Coaching Shenendehowa a longtime ambition for Ryan Losanno

Ryan Losanno, Shenendehowa boys basketball junior varsity head coach, is shown after a Jan. 3 practice in Clifton Park.Ryan Losanno, Shenendehowa boys basketball junior varsity head coach, is shown after a Jan. 3 practice in Clifton Park.
Ryan Losanno, Shenendehowa boys basketball junior varsity head coach, is shown after a Jan. 3 practice in Clifton Park.

Ryan Losanno, Shenendehowa boys basketball junior varsity head coach, is shown after a Jan. 3 practice in Clifton Park.

BY MICHAEL KELLY
Gazette Reporter

CLIFTON PARK — After years of preparing to coach at his alma mater, Ryan Losanno is in the midst of his first season at the helm of the Shenendehowa junior varsity boys basketball squad.

Losanno played for the Plainsmen before graduating in 2003. While still in school, he began helping then-JV head coach Sean Hunter guide the squad.

“And, when I graduated, I stayed on as a volunteer assistant and learned a lot from him,” said Losanno, who takes over the JV Plainsmen directly from Hunter.

Since high school, Losanno has graduated from The College of Saint Rose and coached basketball all around the area, leading teams ranging from travel squads for youngsters in elementary school to the JV teams at both Burnt Hills-Ballston Lake and Waterford-Halfmoon high schools. Now, the 30-year-old Losanno works as a classroom aide at Shenendehowa’s Acadia Middle School.

This past week, Your Clifton Park caught up with Losanno after one of his team’s practices at Arongen Elementary School.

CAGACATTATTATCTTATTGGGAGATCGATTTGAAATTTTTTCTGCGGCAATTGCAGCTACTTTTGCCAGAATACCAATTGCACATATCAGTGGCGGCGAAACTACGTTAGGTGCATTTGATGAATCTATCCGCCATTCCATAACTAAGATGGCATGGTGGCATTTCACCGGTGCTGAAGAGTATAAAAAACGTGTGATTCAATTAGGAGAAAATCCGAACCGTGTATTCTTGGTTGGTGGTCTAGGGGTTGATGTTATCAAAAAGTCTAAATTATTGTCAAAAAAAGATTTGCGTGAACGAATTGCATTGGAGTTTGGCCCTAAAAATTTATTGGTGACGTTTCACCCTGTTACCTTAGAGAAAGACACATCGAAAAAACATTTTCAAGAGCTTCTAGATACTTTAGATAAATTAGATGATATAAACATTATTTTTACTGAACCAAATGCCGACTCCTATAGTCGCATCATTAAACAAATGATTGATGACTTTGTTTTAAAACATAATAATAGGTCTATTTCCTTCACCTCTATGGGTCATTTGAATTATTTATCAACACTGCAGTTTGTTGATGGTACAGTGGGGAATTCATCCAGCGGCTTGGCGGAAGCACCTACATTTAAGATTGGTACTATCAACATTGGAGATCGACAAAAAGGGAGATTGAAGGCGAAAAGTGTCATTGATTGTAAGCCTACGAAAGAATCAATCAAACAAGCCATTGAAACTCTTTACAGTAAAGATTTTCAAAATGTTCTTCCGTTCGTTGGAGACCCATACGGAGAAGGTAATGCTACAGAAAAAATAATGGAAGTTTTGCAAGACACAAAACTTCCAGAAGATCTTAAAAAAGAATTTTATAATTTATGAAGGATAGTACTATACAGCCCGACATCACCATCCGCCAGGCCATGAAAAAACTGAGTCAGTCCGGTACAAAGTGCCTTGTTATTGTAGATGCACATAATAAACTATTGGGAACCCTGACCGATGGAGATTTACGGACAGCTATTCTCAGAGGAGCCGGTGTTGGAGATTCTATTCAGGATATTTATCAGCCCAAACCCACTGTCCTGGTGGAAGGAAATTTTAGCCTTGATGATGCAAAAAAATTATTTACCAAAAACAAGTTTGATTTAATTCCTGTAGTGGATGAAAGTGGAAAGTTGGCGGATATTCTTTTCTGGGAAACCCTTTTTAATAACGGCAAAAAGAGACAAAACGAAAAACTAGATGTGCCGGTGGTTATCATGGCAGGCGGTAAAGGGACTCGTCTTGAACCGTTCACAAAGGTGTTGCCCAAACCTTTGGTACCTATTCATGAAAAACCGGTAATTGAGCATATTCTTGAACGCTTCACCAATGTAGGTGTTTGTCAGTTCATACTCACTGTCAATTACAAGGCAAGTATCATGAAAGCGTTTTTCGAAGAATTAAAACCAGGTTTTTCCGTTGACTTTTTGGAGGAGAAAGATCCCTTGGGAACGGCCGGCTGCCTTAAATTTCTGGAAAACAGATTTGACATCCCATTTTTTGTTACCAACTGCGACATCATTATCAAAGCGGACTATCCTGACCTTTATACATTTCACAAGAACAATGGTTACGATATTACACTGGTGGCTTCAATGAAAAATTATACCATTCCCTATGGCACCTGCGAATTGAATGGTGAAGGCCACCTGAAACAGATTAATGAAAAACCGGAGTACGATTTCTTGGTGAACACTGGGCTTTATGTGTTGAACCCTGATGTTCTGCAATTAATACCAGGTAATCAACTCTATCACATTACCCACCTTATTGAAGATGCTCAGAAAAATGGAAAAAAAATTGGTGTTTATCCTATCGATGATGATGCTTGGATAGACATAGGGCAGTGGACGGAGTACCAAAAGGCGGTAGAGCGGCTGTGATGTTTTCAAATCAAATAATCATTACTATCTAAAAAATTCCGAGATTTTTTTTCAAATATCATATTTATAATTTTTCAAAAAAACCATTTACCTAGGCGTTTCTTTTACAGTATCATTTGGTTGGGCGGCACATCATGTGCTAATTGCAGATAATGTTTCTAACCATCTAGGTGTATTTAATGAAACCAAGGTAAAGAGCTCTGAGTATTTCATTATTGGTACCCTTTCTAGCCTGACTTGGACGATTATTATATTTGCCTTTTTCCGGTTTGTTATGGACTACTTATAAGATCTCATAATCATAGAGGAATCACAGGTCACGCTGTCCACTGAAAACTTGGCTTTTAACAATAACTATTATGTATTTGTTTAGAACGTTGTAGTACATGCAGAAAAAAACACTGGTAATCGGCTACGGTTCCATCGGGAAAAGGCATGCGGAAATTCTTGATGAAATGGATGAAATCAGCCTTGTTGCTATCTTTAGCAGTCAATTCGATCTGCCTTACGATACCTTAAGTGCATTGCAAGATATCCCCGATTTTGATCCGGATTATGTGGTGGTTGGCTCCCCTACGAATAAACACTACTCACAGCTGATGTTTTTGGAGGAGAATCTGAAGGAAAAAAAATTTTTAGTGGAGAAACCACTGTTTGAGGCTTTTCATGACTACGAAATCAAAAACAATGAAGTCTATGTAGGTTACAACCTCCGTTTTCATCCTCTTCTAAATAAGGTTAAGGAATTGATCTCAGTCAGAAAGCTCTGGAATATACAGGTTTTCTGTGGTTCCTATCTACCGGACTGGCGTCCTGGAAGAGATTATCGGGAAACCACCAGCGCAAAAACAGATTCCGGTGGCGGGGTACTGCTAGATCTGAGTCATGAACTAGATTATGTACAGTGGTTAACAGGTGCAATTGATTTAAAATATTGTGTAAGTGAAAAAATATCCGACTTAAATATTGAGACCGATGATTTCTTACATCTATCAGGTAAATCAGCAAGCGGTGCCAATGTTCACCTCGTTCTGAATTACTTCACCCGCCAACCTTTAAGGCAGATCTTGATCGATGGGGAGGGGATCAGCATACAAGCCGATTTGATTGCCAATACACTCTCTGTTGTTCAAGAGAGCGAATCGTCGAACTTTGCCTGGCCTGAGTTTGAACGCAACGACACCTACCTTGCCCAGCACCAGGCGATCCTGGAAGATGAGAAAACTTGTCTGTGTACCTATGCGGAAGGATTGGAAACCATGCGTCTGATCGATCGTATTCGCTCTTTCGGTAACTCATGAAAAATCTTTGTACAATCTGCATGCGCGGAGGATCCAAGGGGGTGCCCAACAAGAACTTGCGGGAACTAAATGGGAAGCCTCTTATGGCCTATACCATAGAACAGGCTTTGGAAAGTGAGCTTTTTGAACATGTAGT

Q: You are a rarity in that you grew up both playing and coaching in your sport. What was it about coaching that made you take to it even when you were in school?

A: Coaching was always really my thing. I like to be around kids and help kids — especially kids that want to work hard and get better. Preparing them for that next level is something I am interested in, and that’s why I want to be a teacher, too.

Q: You’ve coached in the basketball programs for both Burnt Hills-Ballston Lake and Waterford-Halfmoon. What’s the biggest difference with being back at Shenendehowa?

A: Something new is just how many players and kids there are in Clifton Park — with how big it is and how many kids want to continue to play and be at that next level. Being other places, they were a lot smaller; obviously, there were good players there, but there weren’t so many kids there challenging them for their spots. Here, kids know they have to work hard because they know there’s someone ready to take their spot. . . . Kids, they come here to practice and they bust their butts, and they want to play varsity basketball for [varsity coach Tony] Dzikas.

Q: When you’re not coaching your team, what do you like to do?

A: I love being in the gym, so my free time is I’ll try to catch one of coach Dzikas’ practices and learn from him, or go watch games. I am married — I’ll be married for two years in February — but my wife doesn’t mind; she’ll come to some games with me because she’s great. Besides that, I’m just at home, helping out.

About the Author

Michael Kelly
Michael Kelly is a sports reporter for Your Clifton Park and Your Niskayuna, weekly print publications of The Daily Gazette. Kelly grew up in Clifton Park and graduated from Shenendehowa High School in 2006. He is also a 2010 graduate of the Stony Brook University School of Journalism. Kelly's work has been honored by the New York News Publishers Association, the New York State Associated Press Association, and the Associated Press Sports Editors. His work has previously been featured in The (Amsterdam) Recorder, The Saratogian, and Albany Times Union.